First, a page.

The Sacramento region has been leading the state in water conservation this year–an outstanding accomplishment that is helping California withstand the multi-year drought. This achievement is a result of both effective water efficiency programs and a strong commitment by residents to be a part of the solution.
In November, residents will have another opportunity to help secure our water future–this time for the long term.
The Water Quality, Supply, and Infrastructure Improvement Act, which will appear as Proposition 1 on the ballot, is a $7.5 billion water bond package aimed at enhancing water supply and quality, increasing the use of recycled water, protecting and developing groundwater resources, improving and restoring watersheds and boosting water conservation programs.
The board of directors of the Regional Water Authority (RWA) adopted a resolution in support of the bond in early September. The measure could greatly benefit the Sacramento region by infusing critical funding into projects designed to diversify our water supplies, increase water efficiency and defy drought. Proposed funding that aligns with the needs and interests of the Sacramento region includes:
$900 million to clean up and sustainably manage groundwater.
- Groundwater has been critical to meeting local water supply needs during the current drought. Bond funding could greatly expand the region’s ability to recharge, store, extract and move groundwater around the community.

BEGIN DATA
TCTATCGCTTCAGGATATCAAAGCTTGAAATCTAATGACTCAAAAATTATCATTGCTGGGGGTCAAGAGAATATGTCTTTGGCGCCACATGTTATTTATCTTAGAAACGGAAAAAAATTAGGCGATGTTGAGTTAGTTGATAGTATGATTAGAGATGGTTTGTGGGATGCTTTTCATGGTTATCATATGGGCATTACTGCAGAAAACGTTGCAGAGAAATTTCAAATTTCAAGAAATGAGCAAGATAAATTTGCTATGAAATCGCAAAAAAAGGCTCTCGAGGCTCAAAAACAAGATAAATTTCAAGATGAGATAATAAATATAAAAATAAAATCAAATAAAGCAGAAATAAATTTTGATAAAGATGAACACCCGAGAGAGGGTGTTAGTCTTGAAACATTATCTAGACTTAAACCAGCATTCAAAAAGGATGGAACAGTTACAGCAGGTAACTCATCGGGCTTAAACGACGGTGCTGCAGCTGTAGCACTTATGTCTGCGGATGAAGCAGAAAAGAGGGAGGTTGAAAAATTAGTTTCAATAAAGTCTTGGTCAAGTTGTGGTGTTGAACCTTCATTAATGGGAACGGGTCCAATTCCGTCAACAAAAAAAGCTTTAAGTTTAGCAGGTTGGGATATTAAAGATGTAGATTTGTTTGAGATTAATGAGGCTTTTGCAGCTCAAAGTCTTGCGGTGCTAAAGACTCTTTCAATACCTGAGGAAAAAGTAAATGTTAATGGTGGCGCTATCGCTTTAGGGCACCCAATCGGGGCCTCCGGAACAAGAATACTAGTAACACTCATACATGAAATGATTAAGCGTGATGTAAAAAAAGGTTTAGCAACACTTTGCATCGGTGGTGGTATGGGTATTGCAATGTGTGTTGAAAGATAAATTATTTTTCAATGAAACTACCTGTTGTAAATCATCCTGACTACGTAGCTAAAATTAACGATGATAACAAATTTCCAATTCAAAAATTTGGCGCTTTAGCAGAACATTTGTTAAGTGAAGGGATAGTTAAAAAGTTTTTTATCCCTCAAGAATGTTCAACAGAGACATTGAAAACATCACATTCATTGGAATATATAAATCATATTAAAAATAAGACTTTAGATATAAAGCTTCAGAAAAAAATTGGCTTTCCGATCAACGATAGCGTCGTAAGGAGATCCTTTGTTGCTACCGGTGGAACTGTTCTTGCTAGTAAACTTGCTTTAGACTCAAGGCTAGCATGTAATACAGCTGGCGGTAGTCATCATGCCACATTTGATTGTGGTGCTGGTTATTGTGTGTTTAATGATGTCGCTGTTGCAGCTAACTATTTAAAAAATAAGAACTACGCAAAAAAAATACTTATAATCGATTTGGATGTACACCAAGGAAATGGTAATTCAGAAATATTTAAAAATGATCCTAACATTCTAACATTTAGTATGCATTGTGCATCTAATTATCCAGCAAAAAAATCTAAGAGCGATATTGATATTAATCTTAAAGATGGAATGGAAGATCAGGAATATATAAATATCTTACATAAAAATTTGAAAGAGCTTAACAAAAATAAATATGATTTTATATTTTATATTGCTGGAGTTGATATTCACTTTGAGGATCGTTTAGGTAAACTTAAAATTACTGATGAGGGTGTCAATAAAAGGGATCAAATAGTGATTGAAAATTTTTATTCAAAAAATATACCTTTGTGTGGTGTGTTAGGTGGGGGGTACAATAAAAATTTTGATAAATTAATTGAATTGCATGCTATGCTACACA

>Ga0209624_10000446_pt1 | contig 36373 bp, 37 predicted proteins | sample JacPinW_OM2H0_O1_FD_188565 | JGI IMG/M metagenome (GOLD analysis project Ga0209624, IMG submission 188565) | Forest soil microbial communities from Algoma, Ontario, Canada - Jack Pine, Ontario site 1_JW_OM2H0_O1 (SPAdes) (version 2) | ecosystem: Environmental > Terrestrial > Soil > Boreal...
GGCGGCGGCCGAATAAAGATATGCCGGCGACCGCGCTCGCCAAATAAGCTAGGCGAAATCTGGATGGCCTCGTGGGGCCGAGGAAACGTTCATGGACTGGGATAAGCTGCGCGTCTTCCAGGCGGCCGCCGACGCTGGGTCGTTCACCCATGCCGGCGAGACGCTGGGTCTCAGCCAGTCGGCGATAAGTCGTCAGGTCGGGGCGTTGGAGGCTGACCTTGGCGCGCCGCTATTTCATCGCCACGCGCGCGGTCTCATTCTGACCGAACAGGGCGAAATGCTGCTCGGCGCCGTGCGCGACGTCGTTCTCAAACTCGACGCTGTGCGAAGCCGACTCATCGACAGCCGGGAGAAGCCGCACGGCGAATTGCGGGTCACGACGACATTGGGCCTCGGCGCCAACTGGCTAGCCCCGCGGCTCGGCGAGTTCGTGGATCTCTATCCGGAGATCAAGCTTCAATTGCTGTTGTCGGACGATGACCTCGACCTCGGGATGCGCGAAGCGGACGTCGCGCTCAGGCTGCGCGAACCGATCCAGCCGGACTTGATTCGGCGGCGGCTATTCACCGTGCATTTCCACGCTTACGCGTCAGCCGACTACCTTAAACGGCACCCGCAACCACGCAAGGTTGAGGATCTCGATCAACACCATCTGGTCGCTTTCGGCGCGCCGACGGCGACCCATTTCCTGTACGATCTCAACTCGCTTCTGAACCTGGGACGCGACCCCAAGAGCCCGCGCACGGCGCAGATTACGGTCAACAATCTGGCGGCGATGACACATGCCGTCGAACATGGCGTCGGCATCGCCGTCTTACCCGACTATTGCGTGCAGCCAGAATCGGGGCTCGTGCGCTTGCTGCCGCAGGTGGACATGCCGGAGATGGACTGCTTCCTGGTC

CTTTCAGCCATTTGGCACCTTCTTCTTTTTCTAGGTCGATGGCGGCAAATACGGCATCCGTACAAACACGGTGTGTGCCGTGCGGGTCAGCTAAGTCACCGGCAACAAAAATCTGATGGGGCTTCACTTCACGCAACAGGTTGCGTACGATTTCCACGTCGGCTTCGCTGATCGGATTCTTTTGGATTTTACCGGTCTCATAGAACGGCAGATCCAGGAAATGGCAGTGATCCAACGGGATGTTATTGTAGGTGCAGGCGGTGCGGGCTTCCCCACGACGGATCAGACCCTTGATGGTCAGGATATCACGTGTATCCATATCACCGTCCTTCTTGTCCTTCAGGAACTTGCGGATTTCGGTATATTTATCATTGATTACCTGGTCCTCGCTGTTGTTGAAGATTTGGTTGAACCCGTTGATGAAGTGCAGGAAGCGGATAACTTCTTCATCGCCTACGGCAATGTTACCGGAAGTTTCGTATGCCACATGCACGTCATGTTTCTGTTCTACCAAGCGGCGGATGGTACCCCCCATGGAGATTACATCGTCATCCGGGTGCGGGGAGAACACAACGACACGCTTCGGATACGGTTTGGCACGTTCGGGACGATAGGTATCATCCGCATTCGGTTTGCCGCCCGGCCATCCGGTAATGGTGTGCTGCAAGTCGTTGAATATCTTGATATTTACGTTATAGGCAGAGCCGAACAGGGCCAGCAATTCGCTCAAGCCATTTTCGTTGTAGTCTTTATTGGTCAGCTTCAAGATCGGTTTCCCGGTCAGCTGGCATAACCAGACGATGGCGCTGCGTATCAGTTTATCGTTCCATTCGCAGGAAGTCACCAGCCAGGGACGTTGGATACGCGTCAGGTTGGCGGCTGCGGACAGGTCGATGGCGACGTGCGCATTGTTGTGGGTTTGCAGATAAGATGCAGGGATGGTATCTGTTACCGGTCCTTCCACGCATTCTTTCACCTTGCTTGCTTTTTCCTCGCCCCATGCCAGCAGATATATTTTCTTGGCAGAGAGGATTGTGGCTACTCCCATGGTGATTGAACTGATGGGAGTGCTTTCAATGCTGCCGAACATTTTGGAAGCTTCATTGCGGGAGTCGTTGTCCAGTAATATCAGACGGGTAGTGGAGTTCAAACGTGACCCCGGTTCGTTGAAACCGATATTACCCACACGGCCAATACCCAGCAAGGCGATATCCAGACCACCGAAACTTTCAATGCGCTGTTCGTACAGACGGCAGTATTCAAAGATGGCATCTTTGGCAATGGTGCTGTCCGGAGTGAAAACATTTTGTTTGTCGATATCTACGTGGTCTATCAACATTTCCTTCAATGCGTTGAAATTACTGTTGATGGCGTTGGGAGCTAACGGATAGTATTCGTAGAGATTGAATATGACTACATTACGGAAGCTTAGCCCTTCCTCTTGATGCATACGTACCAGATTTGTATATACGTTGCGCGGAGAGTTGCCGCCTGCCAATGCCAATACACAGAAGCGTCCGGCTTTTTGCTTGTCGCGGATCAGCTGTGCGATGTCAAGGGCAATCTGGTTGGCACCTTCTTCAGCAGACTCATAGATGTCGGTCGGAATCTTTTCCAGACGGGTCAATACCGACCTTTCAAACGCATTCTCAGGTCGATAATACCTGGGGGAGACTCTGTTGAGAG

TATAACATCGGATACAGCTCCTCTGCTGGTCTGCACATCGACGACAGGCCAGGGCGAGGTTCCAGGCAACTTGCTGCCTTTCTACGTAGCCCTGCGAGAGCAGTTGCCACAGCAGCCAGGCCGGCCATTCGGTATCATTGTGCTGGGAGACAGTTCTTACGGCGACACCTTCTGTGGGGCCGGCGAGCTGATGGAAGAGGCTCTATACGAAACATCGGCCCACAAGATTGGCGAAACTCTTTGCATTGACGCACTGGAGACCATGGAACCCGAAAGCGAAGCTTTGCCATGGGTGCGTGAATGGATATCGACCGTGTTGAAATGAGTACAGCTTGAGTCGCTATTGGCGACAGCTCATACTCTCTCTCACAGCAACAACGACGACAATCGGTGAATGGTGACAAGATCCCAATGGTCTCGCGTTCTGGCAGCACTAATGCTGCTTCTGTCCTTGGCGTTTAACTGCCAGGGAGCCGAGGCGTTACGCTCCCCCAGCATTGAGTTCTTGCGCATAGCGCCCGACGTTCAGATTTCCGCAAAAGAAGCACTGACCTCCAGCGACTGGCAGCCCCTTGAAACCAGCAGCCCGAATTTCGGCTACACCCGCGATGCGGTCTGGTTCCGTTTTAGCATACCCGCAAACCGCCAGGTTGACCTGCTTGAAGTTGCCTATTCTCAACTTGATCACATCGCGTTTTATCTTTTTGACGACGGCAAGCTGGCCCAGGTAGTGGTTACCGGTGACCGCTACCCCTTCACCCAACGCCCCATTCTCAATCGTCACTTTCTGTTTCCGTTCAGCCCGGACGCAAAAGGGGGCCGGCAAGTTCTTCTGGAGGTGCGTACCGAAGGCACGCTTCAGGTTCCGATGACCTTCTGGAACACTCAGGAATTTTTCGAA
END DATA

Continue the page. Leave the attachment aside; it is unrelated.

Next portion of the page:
$810 million to help communities respond to drought and climate change, including funding for water conservation.
- Bond funding could support incentives for residents to install water-efficient sprinkler systems, toilets and appliances, as well as speed the installation of water meters.
$725 million for recycled water projects, to include treatment, storage and distribution.
- Funding could help the Sacramento region expand the recycled water available for irrigating golf courses and parks, as well as serving industrial uses and recharging groundwater.
$2.7 billion for new water storage.
- Funding for projects such as Sites Reservoir in Northern California could add flexibility to the statewide water system as we respond to climate change and increasing demand for water for environmental purposes.
It’s worth noting that the bond has attracted broad support from a diverse array of interest groups, including organizations representing water, agriculture, the environmental community, labor and business. Support for the bond crosses political lines and geographic divides, because it represents an investment in a comprehensive plan for statewide water supply reliability.
If voters approve the ballot measure, local water providers would compete for these funds, which they have done successfully in the past. Over the past dozen years, RWA has secured more than $80 million in bond-funded grants for projects that have expanded surface water, groundwater and recycled water facilities, enhanced water use efficiency, and improved water quality and the environment. Many of these projects are helping the region maintain its water supply during the current extremely dry conditions.
Sacramento-area water providers have invested substantially in water efficiency, groundwater management, conjunctive use and habitat improvements over the past two decades to address our region’s co-equal objectives of reliable water supplies and a sustainable environment. RWA estimates that several billion dollars will be needed for water infrastructure improvements over the next two decades to ensure future reliability. Much of this will need to be funded with local dollars– from water providers and their ratepayers—but the water bond could provide a crucial boost.
John Woodling is executive director of the Regional Water Authority, a joint powers authority representing two dozen water providers and affiliated agencies in the greater Sacramento area. Its primary mission is to help its members protect and enhance the reliability, availability, affordability and quality of water resources.